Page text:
The Companion – Lurrus
Oddly, this is a card I don’t play nearly as often as I would expect. Usually it’s something I play to recover from a sweeper; if you’re dropping it turn three, either the game has taken a really interesting twist or you’re playing it wrong. The best way to play Lurrus is when you can also immediately use his ability, so you’re not just getting a one card advantage, but two or more. Playing Lurrus while holding Fight as One in hand in the hopes of prompting (and immediately blunting) a sweeper is a pretty cruel little trick to play as well.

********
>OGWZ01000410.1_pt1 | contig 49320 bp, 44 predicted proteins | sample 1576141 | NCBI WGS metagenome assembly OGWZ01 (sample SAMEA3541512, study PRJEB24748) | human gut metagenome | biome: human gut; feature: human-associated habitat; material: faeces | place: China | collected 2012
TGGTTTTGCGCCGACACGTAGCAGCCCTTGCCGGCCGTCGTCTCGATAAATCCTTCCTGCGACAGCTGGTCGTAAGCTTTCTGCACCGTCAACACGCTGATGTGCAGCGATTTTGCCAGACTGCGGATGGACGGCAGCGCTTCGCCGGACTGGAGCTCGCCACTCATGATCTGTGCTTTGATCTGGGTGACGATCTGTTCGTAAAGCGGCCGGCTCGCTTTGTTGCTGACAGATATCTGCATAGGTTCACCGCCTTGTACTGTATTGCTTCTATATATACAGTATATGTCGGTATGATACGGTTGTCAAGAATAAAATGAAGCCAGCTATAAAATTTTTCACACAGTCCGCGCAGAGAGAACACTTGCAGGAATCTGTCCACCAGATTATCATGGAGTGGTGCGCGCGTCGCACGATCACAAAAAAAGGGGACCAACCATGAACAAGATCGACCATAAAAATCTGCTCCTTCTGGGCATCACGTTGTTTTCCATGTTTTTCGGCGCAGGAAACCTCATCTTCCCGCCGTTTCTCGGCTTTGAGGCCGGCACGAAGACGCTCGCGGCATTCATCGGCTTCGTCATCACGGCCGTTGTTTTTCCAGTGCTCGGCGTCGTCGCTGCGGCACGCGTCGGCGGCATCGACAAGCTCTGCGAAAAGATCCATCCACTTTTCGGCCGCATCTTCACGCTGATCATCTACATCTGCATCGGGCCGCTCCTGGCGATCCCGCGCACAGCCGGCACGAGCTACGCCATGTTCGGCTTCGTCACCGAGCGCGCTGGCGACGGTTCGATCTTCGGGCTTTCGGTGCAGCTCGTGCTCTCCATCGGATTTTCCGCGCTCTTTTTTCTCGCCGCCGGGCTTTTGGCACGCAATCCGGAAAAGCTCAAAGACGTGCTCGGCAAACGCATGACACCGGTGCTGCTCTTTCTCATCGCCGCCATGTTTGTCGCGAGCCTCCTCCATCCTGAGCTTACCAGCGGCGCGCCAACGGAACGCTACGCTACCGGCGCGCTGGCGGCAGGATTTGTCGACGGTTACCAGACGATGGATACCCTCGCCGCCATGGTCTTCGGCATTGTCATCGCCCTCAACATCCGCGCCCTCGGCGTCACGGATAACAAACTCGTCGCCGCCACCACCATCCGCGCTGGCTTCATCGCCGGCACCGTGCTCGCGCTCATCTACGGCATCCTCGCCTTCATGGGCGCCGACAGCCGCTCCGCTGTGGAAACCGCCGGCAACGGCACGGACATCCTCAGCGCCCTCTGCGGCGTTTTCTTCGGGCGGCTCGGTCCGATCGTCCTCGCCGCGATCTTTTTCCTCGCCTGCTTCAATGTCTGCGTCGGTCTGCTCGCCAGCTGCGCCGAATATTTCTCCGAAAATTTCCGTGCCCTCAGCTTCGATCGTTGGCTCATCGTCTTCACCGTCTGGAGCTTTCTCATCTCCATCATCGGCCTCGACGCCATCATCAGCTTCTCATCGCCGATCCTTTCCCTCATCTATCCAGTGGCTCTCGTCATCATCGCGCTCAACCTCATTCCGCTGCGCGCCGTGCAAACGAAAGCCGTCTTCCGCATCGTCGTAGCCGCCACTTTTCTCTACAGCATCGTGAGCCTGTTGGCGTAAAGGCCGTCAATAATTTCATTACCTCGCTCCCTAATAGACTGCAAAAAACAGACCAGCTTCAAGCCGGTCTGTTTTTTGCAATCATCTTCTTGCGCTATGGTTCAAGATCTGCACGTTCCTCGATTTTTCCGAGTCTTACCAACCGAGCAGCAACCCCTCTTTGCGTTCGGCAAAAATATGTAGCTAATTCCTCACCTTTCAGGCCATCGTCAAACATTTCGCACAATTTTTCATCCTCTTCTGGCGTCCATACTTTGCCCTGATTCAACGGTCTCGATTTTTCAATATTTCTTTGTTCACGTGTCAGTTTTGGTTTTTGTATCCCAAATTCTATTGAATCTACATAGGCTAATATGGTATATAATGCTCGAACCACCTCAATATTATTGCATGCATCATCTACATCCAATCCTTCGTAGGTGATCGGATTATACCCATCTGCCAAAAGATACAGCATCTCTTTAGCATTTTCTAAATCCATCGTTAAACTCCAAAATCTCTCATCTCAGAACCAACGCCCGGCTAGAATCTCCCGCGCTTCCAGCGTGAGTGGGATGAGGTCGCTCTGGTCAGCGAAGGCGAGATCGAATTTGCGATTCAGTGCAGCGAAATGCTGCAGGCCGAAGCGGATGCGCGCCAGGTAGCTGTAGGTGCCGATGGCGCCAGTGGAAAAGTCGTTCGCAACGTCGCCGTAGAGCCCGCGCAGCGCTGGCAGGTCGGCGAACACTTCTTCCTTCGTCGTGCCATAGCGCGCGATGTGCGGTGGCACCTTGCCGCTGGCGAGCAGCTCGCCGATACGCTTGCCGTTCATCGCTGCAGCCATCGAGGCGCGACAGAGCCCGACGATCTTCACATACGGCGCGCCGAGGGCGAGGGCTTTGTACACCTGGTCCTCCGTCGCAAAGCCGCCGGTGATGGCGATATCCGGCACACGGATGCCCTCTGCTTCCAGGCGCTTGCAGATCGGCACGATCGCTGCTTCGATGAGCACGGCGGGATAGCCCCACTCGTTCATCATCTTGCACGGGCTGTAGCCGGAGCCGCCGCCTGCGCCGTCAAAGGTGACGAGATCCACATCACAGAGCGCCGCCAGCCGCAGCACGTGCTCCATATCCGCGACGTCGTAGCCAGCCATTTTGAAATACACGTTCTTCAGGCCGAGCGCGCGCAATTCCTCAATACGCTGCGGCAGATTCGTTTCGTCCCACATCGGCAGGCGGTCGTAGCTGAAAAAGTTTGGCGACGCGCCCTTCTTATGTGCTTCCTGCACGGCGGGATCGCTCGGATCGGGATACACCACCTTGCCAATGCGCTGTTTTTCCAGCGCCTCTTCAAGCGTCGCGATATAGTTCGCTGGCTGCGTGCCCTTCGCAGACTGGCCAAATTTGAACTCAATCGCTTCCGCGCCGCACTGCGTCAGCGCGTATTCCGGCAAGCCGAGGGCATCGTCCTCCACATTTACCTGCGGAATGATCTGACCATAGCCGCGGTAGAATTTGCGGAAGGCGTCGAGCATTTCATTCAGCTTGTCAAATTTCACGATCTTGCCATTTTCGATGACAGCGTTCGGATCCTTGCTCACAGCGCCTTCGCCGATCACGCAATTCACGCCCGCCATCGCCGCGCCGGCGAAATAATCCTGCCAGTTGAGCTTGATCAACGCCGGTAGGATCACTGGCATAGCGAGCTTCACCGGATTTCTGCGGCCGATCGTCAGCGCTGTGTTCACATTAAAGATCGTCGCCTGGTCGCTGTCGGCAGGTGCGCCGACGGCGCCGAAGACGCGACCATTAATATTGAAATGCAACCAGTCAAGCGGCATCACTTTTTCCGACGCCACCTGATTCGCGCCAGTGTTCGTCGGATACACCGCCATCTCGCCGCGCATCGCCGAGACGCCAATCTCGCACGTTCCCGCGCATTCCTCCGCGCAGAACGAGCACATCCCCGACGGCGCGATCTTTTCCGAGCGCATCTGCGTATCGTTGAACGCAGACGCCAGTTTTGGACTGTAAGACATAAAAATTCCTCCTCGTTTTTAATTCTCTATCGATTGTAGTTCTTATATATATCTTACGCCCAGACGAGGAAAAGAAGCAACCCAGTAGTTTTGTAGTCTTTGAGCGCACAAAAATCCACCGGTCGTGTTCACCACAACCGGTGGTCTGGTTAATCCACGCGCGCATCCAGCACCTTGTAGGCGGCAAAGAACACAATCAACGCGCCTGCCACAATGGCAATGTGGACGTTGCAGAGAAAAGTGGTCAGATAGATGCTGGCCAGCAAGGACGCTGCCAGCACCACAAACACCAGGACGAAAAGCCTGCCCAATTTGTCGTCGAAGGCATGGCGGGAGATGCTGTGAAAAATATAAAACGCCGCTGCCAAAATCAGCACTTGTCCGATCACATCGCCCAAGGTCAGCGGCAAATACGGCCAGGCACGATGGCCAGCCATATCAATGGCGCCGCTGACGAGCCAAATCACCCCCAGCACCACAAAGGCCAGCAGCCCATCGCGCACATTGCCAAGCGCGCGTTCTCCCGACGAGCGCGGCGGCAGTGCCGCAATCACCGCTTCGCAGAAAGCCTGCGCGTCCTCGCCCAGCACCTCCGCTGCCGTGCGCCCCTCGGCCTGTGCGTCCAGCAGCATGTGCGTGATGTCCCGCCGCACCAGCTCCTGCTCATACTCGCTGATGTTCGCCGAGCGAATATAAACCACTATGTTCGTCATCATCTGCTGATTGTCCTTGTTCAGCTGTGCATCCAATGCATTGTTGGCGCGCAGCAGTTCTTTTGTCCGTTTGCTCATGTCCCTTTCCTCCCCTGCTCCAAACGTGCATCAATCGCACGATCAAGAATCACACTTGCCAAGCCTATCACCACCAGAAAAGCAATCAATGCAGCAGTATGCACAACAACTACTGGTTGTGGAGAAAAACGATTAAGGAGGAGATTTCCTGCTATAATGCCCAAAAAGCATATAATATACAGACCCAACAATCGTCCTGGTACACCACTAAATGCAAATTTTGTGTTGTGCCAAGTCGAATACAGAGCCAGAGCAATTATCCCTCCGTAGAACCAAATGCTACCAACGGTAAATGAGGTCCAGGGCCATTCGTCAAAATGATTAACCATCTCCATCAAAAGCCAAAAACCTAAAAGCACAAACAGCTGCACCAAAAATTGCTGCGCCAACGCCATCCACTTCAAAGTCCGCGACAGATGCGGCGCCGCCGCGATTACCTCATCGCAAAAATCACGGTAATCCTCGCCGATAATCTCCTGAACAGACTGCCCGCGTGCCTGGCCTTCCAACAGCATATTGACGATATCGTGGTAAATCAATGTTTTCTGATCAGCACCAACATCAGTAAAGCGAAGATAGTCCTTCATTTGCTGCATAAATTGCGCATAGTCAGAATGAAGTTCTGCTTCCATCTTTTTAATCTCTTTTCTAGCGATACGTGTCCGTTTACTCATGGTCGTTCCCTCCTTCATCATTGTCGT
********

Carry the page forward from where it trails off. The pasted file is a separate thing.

Cards I playtested with but left out for various reasons include Shadowspear, which has been a personal favorite of mine and which has provided solid value as a two-of in the deck but decided to pull from the final build in favor of the simply having more Knights in the deck. I also messed with Mire’s Grasp for recurring removal via Lurrus, but just like with the Shadowspear, the value it brought wasn’t enough to offset the loss of Knightly value. Order of Midnight is a Knight I tested with but which didn’t make the final cut as well, the ability to bring back Lurrus is huge, though the Companion got exiled as often as not which puts it out of reach for the Adventure. Rimrock Knight also got tested and so did Joust. Depending on your metagame and play style, any of these could be viable alternatives. I’d pull Foulmire Knight or Stormfist Crusader if I were looking to make some changes.